Colorado high school sports coaches and administrators have adjusted practices, games and meets to satisfy public health requirements amid the COVID-19 pandemic in hopes of returning to high school sports this fall.
While sports like cross-country were more easily able to manage social distancing and symptom regulation, team sports had more hoops to jump through — crowded buses, pep rallies, student sections are a thing of the past. Meanwhile, schools continue to experiment with virtual learning, having mixed results.
The scramble to bring back high school sports has opened a new door for a sport without the inherent intermingling issues other sports have: esports.
The Colorado High School Activities Association is considering making esports an official high school sport. The CHSAA esports pilot program begins its second regular season Oct. 15. By season’s end, CHSAA could decide whether to make esports a sanctioned sport.
“These are kids who are not typically involved in their high school community and experience outside of the classroom,” CHSAA Spokesperson Ryan Casey said. “By and large, this is a population which is not involved currently in sports or activities, so we see this as a way to get them more involved with the community aspect of a school.”
The regular season includes eight games and four rounds of playoffs, with the championship scheduled for Dec. 11. A varsity team for “Rocket League” has three players, and a team for “League of Legends” has five. Most schools participating have at least a varsity and junior varsity team.
Matt Flori moved to Colorado in 2017 to teach science at Gateway High School in Aurora. One year later, Flori heard rumblings of people organizing esports matches at the high school level.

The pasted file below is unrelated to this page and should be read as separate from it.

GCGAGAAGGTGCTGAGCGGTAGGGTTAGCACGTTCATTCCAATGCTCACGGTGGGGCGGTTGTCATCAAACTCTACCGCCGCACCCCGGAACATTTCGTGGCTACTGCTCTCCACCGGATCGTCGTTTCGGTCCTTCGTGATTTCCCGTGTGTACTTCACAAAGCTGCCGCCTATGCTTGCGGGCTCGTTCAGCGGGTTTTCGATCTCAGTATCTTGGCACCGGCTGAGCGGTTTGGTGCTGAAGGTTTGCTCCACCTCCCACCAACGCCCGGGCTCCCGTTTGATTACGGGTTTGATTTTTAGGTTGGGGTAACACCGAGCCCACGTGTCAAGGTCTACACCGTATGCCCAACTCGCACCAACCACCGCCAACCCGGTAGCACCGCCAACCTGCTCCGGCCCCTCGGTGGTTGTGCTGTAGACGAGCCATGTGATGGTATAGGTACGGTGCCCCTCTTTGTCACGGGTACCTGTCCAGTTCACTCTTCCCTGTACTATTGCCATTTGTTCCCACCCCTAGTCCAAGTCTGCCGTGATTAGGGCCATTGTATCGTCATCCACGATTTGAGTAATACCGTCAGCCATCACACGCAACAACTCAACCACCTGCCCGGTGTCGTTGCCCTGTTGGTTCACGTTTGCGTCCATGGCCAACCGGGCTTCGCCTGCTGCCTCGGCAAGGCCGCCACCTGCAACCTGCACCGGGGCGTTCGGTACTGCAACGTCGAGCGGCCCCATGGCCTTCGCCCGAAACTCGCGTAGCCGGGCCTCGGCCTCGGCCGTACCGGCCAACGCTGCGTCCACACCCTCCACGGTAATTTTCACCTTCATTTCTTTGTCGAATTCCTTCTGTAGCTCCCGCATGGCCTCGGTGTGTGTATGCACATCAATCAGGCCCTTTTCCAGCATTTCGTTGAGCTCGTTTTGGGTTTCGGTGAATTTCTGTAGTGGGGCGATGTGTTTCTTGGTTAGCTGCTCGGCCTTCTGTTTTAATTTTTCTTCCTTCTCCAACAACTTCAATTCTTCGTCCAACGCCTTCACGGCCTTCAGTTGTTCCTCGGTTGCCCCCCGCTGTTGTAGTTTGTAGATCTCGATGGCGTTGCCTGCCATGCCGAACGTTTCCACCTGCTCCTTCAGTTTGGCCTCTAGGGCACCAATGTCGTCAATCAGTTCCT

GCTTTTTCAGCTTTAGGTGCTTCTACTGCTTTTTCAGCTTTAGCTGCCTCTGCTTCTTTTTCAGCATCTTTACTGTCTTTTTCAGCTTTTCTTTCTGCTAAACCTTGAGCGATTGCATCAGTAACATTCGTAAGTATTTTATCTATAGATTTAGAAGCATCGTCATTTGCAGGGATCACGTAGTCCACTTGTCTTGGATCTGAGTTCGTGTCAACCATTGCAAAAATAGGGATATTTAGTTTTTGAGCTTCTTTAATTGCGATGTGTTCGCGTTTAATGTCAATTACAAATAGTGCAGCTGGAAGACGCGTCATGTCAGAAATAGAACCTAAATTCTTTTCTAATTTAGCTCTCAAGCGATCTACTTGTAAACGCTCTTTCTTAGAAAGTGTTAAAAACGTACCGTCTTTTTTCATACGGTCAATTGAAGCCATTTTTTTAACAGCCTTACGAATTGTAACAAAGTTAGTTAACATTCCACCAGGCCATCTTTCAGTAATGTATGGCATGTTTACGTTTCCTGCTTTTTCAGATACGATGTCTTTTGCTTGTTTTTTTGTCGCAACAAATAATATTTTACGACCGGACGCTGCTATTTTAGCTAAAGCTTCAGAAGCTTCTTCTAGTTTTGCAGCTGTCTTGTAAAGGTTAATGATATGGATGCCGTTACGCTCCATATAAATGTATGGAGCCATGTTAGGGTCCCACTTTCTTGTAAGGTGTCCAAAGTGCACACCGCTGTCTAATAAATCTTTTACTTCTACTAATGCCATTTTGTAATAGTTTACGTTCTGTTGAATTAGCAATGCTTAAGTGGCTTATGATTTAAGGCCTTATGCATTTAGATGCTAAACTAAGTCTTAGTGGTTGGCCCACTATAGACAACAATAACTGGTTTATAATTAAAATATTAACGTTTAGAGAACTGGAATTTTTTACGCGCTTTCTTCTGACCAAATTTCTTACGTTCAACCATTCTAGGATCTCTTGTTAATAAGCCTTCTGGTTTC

Bouts of “League of Legends” and “Rocket League” took place in classrooms as clubs and developed a popular following. Dozens of Denver-area schools formed their own teams. Flori stepped in to organize the first high school esports tournaments as Gateway’s first coach.
“When I was growing up, not every single student played video games,” Flori said. “It wasn’t the cool thing to do. Nowadays, every student — male or female — plays video games.”
Flori was hired at Castle View High School in Castle Rock this year, and has yet to meet his new esports team face-to-face. Coaching his players virtually is a challenge, he said, but students have been able to remain connected through playing.
“There are a lot of clubs and sports that are just not playing or meeting right now,” Flori said. “The fact we can do this at home, from the comfort of our couch, to comfort each other and talk to each other — it’s really helpful for the students to keep up with that social engagement.”
Flori said he believes competitive gaming will play a larger role at the high school level as the sport continues to gain popularity.
“The difference between esports and every other sport is in the amount of students who already do this,” Flori said. “Esports isn’t new for students. It’s new for adults, but it’s not new for students. They already play these video games, whether they’re professional or not.”